Anti-Thaad protesters surround U.S. Embassy in Seoul

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Anti-Thaad protesters surround U.S. Embassy in Seoul

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Protesters rally around the U.S. Embassy in central Seoul Saturday, demanding the withdrawal of the Thaad system. They briefly formed a human chain completely surrounding the embassy, the first time this has been allowed, following a court decision Friday enabling them to do so. [PARK JONG-KEUN]

The U.S. Embassy in central Seoul was, for the first time in Korean history, briefly surrounded by anti-U.S. protesters on Saturday afternoon, as they demanded the withdrawal of the U.S. military’s advanced antimissile system, deployed in the country earlier this year.

The protest against the Terminal High Altitude Area Defense (Thaad) system was the first major anti-U.S. rally since President Moon Jae-in took office in May. The event also came on the eve of Moon’s trip to Washington this week to hold his first summit with U.S. President Donald Trump.

About 90 groups, including the Korean Confederation of Trade Unions and People's Solidarity for Participatory Democracy, participated in the rally, while police maintained a minimum level of security. According to the organizer, about 3,000 protesters took part.

The protesters demanded that the upcoming summit be an opportunity for the two leaders to reconsider the Thaad deployment.

Despite Beijing’s fierce protest the powerful radar system threatens its security, Seoul and Washington agreed on the deployment in July last year to deter Pyongyang’s escalating nuclear and missile threats.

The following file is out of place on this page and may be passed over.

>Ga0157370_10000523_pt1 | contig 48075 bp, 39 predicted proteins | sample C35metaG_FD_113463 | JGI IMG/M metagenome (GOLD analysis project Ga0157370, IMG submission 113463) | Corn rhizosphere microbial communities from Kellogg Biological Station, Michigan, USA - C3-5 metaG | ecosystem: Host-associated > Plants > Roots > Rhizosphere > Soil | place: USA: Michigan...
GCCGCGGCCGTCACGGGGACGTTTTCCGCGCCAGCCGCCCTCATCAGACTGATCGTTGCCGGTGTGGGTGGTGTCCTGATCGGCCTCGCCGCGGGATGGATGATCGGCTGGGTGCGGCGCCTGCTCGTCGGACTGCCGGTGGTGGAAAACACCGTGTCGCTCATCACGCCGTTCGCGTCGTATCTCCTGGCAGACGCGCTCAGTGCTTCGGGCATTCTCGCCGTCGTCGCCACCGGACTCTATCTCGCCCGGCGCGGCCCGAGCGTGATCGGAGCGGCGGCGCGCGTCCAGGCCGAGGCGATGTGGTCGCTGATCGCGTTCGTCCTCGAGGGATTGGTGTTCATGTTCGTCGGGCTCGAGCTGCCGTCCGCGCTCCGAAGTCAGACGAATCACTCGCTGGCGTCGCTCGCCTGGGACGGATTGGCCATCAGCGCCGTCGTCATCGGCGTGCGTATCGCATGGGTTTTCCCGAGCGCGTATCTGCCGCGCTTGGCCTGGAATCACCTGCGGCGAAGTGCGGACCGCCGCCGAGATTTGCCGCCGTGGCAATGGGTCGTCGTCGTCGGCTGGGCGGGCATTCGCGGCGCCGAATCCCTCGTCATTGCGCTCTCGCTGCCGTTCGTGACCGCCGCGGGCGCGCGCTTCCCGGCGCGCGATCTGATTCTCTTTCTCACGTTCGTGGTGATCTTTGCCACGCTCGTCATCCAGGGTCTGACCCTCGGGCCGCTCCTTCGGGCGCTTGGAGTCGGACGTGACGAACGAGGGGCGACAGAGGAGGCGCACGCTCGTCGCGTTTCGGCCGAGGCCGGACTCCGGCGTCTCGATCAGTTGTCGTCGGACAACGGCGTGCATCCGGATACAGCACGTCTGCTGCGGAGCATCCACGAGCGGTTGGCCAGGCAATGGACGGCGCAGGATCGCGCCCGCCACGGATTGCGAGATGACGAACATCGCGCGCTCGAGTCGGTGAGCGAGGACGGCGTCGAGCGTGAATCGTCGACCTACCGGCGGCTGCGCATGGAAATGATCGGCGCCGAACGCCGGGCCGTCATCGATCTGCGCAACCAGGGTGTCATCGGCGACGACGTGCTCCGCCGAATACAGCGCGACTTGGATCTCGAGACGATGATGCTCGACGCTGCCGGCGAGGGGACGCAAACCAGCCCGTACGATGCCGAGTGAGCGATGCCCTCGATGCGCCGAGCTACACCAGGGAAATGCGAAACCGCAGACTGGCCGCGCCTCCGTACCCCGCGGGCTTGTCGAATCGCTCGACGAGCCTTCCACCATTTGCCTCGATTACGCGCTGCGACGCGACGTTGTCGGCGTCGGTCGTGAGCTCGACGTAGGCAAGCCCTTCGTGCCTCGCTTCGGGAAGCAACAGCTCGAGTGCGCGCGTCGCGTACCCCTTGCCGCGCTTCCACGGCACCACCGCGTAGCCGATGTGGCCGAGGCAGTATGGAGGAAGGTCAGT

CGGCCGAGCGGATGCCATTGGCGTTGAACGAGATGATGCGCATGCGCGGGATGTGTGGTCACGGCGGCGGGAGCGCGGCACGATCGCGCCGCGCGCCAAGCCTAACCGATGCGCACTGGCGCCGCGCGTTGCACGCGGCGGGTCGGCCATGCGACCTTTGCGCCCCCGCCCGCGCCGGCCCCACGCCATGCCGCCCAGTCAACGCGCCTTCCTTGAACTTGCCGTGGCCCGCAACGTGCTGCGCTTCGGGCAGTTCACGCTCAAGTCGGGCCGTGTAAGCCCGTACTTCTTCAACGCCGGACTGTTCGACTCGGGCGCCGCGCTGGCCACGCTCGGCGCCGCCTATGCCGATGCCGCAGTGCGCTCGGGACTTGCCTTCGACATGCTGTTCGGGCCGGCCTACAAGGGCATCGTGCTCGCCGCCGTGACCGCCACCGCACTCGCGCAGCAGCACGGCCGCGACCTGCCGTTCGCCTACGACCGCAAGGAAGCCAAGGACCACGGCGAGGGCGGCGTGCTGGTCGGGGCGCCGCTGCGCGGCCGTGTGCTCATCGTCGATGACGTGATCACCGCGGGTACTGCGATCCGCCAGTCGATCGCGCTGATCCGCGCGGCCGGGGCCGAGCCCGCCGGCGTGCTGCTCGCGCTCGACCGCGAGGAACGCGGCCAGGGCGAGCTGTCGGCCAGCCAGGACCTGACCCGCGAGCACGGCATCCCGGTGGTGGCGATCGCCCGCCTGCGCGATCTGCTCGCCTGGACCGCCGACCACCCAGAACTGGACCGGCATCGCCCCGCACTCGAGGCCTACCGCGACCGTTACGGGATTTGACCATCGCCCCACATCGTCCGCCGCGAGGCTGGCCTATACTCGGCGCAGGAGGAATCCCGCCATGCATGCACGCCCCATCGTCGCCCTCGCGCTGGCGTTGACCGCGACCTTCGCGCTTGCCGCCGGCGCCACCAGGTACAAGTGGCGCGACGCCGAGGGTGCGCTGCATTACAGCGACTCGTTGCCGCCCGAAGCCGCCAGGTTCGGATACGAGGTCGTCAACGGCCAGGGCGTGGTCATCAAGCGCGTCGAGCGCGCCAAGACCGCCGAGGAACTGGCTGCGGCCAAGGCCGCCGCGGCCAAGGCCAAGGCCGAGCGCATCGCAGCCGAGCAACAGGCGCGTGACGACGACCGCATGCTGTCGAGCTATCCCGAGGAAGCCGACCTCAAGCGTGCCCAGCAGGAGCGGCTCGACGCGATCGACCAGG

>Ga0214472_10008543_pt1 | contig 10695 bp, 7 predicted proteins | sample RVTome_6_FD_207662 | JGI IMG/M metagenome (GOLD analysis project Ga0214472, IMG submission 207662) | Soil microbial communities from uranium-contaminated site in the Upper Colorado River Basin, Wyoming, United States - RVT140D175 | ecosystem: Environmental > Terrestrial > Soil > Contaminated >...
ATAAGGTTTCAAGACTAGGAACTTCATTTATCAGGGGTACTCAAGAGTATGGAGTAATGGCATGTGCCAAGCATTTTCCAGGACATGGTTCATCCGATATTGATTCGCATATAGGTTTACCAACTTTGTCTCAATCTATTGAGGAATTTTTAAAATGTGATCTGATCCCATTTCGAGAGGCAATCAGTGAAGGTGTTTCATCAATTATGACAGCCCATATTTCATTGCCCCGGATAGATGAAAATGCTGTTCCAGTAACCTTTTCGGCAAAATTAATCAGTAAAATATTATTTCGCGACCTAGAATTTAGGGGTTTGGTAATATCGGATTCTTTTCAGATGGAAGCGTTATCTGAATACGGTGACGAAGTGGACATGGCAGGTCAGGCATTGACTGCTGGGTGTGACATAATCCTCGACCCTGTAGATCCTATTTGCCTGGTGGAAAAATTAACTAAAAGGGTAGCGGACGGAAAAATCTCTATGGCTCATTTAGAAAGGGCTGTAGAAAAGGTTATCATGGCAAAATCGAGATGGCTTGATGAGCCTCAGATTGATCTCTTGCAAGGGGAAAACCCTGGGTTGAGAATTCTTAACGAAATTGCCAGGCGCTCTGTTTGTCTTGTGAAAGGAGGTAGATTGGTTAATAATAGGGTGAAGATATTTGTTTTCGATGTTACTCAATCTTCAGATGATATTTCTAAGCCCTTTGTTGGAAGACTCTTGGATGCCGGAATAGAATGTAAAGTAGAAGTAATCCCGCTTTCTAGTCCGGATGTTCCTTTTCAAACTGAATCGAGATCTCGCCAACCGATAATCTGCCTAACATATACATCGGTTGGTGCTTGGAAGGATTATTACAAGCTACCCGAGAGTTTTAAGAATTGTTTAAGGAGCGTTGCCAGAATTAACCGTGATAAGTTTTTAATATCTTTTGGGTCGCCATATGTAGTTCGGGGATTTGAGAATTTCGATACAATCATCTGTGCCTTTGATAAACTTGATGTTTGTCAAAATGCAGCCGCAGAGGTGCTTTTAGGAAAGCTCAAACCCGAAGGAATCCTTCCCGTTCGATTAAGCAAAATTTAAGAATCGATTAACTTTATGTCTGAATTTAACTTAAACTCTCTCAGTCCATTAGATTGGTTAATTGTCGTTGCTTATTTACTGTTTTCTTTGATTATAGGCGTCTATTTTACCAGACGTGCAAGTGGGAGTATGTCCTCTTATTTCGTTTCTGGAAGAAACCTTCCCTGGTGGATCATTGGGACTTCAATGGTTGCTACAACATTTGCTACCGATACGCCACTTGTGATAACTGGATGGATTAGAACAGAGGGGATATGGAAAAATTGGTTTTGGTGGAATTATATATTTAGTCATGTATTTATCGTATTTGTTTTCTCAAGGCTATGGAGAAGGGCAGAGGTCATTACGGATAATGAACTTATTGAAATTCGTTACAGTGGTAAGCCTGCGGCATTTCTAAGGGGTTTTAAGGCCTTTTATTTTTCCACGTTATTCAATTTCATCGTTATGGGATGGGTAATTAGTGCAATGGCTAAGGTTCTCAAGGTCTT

Less than two weeks before the May 9 election that brought Moon to power, key components of the unit, including a radar system and two missile launchers, were installed in the rural town of Seongju, North Gyeongsang. Four launchers also arrived in Korea and are waiting to be deployed before the end of this year.

Over the past weeks, Moon made a series of moves that will effectively delay the deployment, such as ordering a proper environmental study. He made it clear that he has no intention of defying the agreement made by his predecessor, but wants to follow due process.

The protesters started their street march toward the U.S. Embassy at 5:20 p.m. and arrived there in one hour. The protesters created a human chain by holding hands and surrounded the embassy compound.

After 19 minutes, the protesters ended the chain in order to respect a local court’s permit for the march toward the U.S. Embassy. Last week, protesters asked police to allow them to march on the roads both in front of and behind of the embassy compound. The police, however, did not give permission to march on the road behind the embassy, as this would allow protesters to completely surround the diplomatic mission.

The protesters challenged the decision and took the case to the Seoul Administrative Court. The court on Friday issued a ruling allowing the march with the condition that the protesters must pass through the road behind the embassy building within 20 minutes.

According to police, protesters started surrounding the embassy at 6:32 p.m. and ended at 6:51 p.m. The embassy was surrounded for exactly 19 minutes.

Police maintained minimum security measures and police buses were not used to separate protesters from the embassy compound. The rally ended around 7 p.m. peacefully.

Earlier in the day, a group of conservative protesters also held a rally to support the Thaad development and to mark the Korean War anniversary. They held Korean and American flags and said the Thaad withdrawal would end the Korea-U.S. alliance.

BY HONG SANG-JI, SER MYO-JA [ser.myoja@joongang.co.kr]

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